But it’s more than that. Other mediums should be as crappy as music, but they aren’t. Affordable technology has made it possible for good, genuinely independent movies to get made. The proliferation of cable TV networks has made it possible to watch high-quality television all the time. So why does the state of music suck so hard?

  31. Timmy
    Posted July 18, 2011 at 11:00 pm | Permalink

    What I’ve learned from this is old guys think everything on the Internet is “Facebook” even if it’s their own blog. (Mr. Mark, I think I left that “completely wrong” comment here, see above? I’d ask which parts were wrong and why, but since it was completely wrong I guess I don’t need specifics.)

    Even so, I would love to see lefty old guys start a rebellion. Or are the only old guys left with enough rage and jock sweat left to shape culture in the Tea Party?

    I hear the Tea Party is “everything you’re looking for: hard, angry, angst ridden, and political.” Rock on old dudes!

  32. Shevil
    Posted July 19, 2011 at 12:08 am | Permalink

    tired old news. Men beat their chests and strum their useless cockstrings. If you want social change take the mic, drums and the fucking soundboard from them to the population that will fuck fucks to real revolution. Then chain yourself and listen. Quiet riot to the withering pricks. Lose control you paper admirals of progress. Cock rock. Cock rock. Cock rock. But you do not want revolution. You want cock rock and punch clocks. You want your place. An empty place to fuck.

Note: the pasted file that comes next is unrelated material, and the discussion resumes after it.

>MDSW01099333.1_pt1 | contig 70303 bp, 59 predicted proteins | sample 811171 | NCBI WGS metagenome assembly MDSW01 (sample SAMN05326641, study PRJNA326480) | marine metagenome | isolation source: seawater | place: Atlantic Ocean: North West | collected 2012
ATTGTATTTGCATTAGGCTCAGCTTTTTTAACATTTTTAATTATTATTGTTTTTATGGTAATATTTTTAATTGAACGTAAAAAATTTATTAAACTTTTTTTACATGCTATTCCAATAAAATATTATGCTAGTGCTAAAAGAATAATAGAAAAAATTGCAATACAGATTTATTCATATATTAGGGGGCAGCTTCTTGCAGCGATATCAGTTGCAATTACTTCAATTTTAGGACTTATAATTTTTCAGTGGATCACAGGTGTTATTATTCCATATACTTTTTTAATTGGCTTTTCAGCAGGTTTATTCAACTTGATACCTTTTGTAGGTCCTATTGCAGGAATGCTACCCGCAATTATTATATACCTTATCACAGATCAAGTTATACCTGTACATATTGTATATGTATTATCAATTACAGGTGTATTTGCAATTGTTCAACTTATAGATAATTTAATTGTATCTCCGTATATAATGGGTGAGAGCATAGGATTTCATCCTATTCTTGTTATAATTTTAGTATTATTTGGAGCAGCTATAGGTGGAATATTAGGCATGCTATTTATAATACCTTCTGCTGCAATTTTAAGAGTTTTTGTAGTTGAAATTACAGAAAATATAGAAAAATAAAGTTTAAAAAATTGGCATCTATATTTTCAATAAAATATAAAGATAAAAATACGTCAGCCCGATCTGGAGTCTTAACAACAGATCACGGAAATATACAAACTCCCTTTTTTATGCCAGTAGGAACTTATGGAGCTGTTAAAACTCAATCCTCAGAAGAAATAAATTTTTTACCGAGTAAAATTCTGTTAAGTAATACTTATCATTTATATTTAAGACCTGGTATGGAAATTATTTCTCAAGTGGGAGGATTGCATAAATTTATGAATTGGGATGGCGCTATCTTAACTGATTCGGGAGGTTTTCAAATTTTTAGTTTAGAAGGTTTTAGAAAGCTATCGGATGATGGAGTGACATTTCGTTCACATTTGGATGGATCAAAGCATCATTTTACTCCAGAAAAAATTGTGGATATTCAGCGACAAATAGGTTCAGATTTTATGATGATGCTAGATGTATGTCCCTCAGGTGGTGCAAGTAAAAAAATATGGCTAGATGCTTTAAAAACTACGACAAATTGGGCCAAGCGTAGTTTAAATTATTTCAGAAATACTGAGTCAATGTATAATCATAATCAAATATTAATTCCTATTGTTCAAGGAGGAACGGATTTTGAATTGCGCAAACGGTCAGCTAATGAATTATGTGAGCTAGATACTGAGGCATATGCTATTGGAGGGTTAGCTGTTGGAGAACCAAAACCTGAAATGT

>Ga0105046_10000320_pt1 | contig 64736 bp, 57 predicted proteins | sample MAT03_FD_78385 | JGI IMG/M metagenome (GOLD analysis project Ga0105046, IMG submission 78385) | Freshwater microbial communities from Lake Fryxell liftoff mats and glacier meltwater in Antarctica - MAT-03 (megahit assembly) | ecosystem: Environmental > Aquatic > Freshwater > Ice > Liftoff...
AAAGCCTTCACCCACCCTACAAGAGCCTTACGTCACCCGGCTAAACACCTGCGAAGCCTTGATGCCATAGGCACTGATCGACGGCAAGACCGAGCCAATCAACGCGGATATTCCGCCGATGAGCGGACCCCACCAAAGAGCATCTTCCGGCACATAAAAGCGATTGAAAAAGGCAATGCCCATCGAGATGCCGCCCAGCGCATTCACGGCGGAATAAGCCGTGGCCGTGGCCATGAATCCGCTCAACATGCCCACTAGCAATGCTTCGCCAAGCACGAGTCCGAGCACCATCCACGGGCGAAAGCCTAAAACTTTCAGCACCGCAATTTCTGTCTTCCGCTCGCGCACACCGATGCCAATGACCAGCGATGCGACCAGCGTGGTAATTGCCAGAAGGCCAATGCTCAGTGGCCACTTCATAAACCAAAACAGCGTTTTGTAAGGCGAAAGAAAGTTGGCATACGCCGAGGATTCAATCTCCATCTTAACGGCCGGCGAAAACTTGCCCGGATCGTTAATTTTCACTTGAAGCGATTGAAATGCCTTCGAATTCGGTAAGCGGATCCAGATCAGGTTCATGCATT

33. Children's Crusade
    Posted July 19, 2011 at 12:42 am | Permalink

    What has happened is ye old people have learned to hate your own prosperity. It happens all the time. It is called guilt.
    Interesting that every generation that takes over steals and then (as though in the most complete Tea Party revisionist history power grab) tries to completely take ownership of the whole damn cutlure and shut out what came before and what could be after.
    I forget what shitty punk group claimed they were going to “destroy rock and roll” and then proceeded to play the same three juke joint chords that had been played all over the US since some cotton picker made a banjo out of a fucking dipper gourd. So they destroyed rock and roll by playing it, and playing a crappier, angrier, dumbed down version of it? And then the history books claimed they had made something new? Yeah, blustery, fake bullshit is pretty old stuff.